[Sara{new013.bmp}] Oh, someone just left a note on my My talk page. The message explains that my edits were reverted because I had not cited a source. Since the fact is mentioned on the government website, I will make the edit again. This time I will include the source in the references section below the article itself. That should work.

Try it!


  • Click your username and then click Edit, in order to edit your User page. Explore the various options in the editing toolbar - B (Bold), I (Italics), and the Link symbol. Click Advanced to see the format tools. Wiki markup quick reference is available at the back of this brochure.

Production notes


  • Vector toolbar can be found here.

Life of an articleEdit

Although the articles in Wikipedia should be detailed and well written, no one is expected to write a comprehensive article in just one draft. Articles typically start small and then mature through extensive collaboration, often following a pattern like this:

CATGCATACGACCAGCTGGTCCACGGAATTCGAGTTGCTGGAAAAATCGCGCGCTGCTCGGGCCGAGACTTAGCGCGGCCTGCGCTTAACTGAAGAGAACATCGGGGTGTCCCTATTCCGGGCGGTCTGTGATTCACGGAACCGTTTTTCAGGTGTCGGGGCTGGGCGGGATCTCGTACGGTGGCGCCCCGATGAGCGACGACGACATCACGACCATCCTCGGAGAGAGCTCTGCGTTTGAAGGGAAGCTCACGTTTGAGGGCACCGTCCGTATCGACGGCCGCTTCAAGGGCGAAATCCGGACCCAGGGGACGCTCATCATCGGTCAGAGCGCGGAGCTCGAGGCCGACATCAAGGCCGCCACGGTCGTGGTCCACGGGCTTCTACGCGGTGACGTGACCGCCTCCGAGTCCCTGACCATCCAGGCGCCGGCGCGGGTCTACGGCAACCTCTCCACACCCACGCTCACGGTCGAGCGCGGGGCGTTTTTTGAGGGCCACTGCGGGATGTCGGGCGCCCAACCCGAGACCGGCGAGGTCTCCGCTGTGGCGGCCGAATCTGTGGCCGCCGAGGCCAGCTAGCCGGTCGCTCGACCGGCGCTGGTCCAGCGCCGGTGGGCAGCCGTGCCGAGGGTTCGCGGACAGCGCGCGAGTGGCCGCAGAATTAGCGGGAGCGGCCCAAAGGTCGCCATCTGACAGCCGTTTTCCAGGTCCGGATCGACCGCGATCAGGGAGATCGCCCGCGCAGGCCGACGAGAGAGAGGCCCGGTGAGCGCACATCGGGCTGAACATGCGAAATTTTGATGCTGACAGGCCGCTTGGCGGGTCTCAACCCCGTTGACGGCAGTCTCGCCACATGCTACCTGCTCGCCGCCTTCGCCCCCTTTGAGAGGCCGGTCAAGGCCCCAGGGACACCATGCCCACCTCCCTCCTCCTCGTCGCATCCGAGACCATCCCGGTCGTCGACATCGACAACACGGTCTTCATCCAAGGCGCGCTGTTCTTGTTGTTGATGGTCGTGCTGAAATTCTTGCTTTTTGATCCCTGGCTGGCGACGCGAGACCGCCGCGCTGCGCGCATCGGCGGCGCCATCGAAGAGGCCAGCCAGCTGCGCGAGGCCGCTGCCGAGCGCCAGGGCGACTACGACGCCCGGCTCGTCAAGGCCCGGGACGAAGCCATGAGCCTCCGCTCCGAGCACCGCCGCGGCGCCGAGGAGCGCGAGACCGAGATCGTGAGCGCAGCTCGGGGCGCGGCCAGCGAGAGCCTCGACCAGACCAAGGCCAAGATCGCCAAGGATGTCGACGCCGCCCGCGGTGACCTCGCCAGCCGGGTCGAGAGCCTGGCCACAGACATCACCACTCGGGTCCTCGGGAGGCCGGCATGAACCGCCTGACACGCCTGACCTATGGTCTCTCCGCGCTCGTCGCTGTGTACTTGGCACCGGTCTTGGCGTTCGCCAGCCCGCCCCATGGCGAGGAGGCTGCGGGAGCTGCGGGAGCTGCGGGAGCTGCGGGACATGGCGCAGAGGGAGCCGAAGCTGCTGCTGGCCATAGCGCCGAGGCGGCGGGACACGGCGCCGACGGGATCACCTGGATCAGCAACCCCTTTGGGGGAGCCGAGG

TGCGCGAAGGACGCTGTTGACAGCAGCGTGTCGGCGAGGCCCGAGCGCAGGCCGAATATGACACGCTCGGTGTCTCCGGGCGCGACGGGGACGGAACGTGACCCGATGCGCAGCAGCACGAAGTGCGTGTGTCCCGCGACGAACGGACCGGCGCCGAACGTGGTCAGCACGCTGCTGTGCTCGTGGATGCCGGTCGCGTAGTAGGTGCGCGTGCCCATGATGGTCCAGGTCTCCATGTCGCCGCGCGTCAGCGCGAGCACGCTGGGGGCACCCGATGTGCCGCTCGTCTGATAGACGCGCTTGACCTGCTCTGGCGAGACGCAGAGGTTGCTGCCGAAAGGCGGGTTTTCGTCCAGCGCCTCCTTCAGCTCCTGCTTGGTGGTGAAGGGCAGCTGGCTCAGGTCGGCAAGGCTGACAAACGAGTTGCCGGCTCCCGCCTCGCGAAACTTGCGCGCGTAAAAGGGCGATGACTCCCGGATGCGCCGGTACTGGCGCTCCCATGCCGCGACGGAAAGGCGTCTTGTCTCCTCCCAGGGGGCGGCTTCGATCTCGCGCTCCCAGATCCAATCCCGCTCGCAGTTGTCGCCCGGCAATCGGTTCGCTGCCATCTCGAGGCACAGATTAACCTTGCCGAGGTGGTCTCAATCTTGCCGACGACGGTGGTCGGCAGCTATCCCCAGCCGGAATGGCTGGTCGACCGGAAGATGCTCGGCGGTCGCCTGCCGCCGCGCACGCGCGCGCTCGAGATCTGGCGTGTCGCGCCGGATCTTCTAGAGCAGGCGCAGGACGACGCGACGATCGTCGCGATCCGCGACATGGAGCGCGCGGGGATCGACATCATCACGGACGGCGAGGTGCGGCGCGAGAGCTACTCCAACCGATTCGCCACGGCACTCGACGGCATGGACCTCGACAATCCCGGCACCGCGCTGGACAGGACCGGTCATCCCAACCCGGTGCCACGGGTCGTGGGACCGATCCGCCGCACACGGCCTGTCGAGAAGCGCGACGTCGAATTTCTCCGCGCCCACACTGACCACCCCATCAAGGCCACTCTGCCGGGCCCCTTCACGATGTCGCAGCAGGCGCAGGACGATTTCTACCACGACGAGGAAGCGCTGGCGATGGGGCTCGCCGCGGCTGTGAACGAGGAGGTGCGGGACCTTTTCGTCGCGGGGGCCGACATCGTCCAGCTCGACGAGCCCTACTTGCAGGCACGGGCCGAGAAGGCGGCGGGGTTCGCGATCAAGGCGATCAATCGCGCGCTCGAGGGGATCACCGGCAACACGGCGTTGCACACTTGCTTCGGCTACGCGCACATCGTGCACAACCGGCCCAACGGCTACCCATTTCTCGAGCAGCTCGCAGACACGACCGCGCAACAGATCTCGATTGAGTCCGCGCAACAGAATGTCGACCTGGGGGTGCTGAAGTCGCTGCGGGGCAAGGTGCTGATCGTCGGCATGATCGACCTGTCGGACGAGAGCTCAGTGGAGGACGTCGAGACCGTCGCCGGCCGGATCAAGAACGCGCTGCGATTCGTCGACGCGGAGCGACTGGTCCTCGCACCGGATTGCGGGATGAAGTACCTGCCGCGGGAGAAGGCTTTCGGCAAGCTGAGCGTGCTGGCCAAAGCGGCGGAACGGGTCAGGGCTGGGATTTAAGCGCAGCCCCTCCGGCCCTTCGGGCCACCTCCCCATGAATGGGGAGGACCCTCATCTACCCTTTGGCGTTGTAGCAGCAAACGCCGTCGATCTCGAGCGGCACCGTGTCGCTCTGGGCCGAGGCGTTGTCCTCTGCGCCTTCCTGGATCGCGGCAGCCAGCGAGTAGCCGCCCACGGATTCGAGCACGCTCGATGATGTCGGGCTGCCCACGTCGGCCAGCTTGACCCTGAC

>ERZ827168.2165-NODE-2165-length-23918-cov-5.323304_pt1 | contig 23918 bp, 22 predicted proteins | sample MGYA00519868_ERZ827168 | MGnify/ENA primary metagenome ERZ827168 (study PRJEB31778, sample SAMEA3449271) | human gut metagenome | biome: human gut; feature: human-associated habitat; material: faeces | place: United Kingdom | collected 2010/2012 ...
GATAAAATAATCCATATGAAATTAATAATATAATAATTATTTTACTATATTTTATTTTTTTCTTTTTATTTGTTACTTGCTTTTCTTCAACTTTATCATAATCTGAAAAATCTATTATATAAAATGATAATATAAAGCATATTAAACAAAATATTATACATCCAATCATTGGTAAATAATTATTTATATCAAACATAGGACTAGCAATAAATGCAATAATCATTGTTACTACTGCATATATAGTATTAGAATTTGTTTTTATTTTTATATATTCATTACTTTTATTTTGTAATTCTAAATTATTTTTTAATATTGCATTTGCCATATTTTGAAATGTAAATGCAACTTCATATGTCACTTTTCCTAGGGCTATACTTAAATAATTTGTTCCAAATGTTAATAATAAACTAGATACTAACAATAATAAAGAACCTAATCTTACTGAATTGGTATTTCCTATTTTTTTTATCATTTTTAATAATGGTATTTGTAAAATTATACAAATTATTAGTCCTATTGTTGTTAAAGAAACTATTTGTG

• Most successful articles start small and consist of a summary of the topic (overview), a statement that tells why the topic is noteworthy ("the first...", "the biggest...", "the capital of...", etc.), and a source outside Wikipedia confirming the existence and importance of the topic (a credible publication or website). This basic article is called a "stub". If any of the three items are missing the community may assume the topic is not important and delete the article.